Human response to combined indoor environment exposures

Research output: Contribution to journalConference articleResearchpeer-review

Abstract

Most thermal comfort standards and guidelines presume sedentary, light activity and a neutral overall thermal sensation when predicting local thermal discomfort. In addition, current standards specify criteria for separate aspects of the indoor environment, e.g. thermal climate, air quality or noise, with only little consideration of possible interactions between the different types of exposure. The studies summarized in this article found a clear impact of activity and overall thermal sensation on human sensitivity to air movement, whereas no interaction effects of exposure to several local thermal discomfort factors were observed. Limited evidence was found of significant interactions between different aspects of the indoor environment. Only for the effect of air temperature and air humidity on sensory air quality were well-estabished relationships available.
Original languageEnglish
JournalEnergy and Buildings
Volume34
Issue number6
Pages (from-to)601-606
ISSN0378-7788
DOIs
Publication statusPublished - 2002
EventConference on Moving Thermal Comfort Standards into the 21st Century - Windsor, United Kingdom
Duration: 5 Apr 20018 Apr 2001

Conference

ConferenceConference on Moving Thermal Comfort Standards into the 21st Century
CountryUnited Kingdom
CityWindsor
Period05/04/200108/04/2001

Keywords

  • local discomfort
  • draught
  • combined exposures
  • environmental interaction

Cite this

@inproceedings{ef961a66735d462aa700a525d65b4f7a,
title = "Human response to combined indoor environment exposures",
abstract = "Most thermal comfort standards and guidelines presume sedentary, light activity and a neutral overall thermal sensation when predicting local thermal discomfort. In addition, current standards specify criteria for separate aspects of the indoor environment, e.g. thermal climate, air quality or noise, with only little consideration of possible interactions between the different types of exposure. The studies summarized in this article found a clear impact of activity and overall thermal sensation on human sensitivity to air movement, whereas no interaction effects of exposure to several local thermal discomfort factors were observed. Limited evidence was found of significant interactions between different aspects of the indoor environment. Only for the effect of air temperature and air humidity on sensory air quality were well-estabished relationships available.",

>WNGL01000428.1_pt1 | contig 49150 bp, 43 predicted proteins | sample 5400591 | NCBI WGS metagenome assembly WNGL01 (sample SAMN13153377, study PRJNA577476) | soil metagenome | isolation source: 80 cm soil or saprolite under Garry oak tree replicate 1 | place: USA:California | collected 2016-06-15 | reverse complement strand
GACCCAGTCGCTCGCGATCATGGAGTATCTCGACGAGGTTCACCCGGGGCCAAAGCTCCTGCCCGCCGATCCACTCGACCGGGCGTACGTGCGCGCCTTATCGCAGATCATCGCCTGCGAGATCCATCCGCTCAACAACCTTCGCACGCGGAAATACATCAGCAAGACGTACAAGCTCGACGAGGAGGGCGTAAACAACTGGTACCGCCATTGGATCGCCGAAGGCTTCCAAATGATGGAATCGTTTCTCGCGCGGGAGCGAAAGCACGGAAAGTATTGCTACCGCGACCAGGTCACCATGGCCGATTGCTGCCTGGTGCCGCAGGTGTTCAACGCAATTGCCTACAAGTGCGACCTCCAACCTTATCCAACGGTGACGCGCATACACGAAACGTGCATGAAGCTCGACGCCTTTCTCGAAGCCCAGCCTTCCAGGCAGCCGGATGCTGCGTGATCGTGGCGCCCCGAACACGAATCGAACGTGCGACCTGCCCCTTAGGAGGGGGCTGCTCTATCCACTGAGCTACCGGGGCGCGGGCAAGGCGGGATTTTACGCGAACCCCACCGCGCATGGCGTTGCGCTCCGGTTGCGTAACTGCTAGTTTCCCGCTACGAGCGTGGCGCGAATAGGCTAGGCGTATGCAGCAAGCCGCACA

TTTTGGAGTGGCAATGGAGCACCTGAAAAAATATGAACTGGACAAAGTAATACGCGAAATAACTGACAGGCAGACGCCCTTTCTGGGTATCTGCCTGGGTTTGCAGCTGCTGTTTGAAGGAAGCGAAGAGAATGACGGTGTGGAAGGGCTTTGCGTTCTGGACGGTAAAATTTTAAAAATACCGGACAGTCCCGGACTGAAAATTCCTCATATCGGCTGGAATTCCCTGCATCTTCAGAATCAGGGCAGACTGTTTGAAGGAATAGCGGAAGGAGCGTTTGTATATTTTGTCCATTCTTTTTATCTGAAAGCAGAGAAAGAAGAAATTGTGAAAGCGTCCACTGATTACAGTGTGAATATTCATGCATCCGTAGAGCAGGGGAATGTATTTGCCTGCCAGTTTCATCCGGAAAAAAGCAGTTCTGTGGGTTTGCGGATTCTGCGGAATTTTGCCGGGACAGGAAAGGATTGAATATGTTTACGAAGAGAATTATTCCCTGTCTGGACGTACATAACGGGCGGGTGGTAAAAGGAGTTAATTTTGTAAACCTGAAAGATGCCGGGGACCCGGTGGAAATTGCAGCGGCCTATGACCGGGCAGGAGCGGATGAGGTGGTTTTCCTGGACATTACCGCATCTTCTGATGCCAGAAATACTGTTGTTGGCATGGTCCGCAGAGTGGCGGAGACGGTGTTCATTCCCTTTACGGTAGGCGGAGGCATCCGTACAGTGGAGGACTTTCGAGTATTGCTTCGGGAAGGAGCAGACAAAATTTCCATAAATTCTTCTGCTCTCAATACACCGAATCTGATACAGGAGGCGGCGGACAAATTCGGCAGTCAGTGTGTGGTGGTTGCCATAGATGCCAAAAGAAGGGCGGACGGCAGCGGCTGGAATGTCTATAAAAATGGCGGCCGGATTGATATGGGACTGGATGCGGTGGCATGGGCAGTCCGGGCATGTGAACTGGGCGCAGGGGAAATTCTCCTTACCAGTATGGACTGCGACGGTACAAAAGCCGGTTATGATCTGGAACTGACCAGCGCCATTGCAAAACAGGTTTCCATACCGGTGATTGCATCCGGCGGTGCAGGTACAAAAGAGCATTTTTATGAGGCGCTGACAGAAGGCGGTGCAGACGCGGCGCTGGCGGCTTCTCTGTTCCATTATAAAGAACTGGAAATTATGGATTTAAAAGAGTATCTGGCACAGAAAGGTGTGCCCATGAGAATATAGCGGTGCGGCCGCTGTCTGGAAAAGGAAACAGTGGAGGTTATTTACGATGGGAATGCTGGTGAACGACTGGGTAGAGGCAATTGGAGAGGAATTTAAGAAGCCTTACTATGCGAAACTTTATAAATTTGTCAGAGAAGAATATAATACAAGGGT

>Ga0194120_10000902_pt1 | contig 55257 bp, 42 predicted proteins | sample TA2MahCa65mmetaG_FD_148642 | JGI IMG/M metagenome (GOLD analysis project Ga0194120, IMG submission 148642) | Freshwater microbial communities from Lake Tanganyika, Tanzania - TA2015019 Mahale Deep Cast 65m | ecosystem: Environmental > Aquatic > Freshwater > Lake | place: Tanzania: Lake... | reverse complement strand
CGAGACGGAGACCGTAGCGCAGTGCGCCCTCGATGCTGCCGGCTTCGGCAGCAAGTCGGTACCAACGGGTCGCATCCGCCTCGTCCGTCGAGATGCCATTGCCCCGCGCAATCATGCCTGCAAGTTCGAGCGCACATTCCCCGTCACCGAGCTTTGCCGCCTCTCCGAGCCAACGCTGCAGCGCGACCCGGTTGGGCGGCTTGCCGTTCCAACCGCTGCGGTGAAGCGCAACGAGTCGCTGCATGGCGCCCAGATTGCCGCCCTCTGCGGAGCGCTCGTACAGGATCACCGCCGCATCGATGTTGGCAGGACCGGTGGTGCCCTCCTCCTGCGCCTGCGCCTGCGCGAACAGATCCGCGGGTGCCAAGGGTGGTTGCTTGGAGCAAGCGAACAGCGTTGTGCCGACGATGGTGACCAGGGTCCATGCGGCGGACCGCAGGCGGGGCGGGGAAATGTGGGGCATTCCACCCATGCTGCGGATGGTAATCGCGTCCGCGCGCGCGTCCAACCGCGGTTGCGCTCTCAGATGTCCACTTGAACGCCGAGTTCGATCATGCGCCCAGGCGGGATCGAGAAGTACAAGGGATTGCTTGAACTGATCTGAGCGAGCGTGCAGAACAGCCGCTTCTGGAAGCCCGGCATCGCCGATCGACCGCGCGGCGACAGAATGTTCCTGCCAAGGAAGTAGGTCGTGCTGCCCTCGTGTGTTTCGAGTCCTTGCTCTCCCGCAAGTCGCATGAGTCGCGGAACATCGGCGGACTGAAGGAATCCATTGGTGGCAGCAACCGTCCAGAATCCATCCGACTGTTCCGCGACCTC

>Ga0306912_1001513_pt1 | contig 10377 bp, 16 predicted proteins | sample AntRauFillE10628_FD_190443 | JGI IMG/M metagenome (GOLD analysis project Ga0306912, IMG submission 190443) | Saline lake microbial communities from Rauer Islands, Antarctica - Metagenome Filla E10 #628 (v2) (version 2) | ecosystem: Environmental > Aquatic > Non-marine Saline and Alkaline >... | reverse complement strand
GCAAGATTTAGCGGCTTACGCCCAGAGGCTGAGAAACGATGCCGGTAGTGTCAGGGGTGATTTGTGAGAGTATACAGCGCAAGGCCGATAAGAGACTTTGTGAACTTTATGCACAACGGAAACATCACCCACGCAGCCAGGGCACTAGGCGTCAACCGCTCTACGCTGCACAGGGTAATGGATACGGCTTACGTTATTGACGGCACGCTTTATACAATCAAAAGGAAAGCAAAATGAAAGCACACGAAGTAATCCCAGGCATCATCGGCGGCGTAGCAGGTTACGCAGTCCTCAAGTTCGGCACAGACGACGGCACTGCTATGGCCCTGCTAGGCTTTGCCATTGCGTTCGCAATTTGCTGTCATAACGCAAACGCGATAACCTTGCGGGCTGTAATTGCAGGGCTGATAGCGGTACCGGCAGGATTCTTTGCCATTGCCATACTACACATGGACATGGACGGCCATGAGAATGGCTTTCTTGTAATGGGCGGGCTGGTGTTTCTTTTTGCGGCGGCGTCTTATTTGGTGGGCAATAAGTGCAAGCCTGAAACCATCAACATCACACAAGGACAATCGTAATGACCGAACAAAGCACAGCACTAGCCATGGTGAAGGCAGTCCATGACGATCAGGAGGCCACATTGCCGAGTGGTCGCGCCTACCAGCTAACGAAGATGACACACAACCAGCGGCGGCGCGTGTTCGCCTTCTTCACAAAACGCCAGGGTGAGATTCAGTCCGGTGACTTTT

keywords = "local discomfort, draught, combined exposures, environmental interaction",
author = "J{\o}rn Toftum",
year = "2002",
doi = "10.1016/S0378-7788(02)00010-5",
language = "English",
volume = "34",
pages = "601--606",
journal = "Energy and Buildings",
issn = "0378-7788",
publisher = "Elsevier",
number = "6",

}

Human response to combined indoor environment exposures. / Toftum, Jørn.

In: Energy and Buildings, Vol. 34, No. 6, 2002, p. 601-606.

Research output: Contribution to journalConference articleResearchpeer-review

TY - GEN

T1 - Human response to combined indoor environment exposures

AU - Toftum, Jørn

PY - 2002

Y1 - 2002

N2 - Most thermal comfort standards and guidelines presume sedentary, light activity and a neutral overall thermal sensation when predicting local thermal discomfort. In addition, current standards specify criteria for separate aspects of the indoor environment, e.g. thermal climate, air quality or noise, with only little consideration of possible interactions between the different types of exposure. The studies summarized in this article found a clear impact of activity and overall thermal sensation on human sensitivity to air movement, whereas no interaction effects of exposure to several local thermal discomfort factors were observed. Limited evidence was found of significant interactions between different aspects of the indoor environment. Only for the effect of air temperature and air humidity on sensory air quality were well-estabished relationships available.

AB - Most thermal comfort standards and guidelines presume sedentary, light activity and a neutral overall thermal sensation when predicting local thermal discomfort. In addition, current standards specify criteria for separate aspects of the indoor environment, e.g. thermal climate, air quality or noise, with only little consideration of possible interactions between the different types of exposure. The studies summarized in this article found a clear impact of activity and overall thermal sensation on human sensitivity to air movement, whereas no interaction effects of exposure to several local thermal discomfort factors were observed. Limited evidence was found of significant interactions between different aspects of the indoor environment. Only for the effect of air temperature and air humidity on sensory air quality were well-estabished relationships available.

KW - local discomfort

KW - draught

KW - combined exposures

KW - environmental interaction

U2 - 10.1016/S0378-7788(02)00010-5

DO - 10.1016/S0378-7788(02)00010-5

M3 - Conference article

VL - 34

SP - 601

EP - 606

JO - Energy and Buildings

JF - Energy and Buildings

SN - 0378-7788

IS - 6

ER -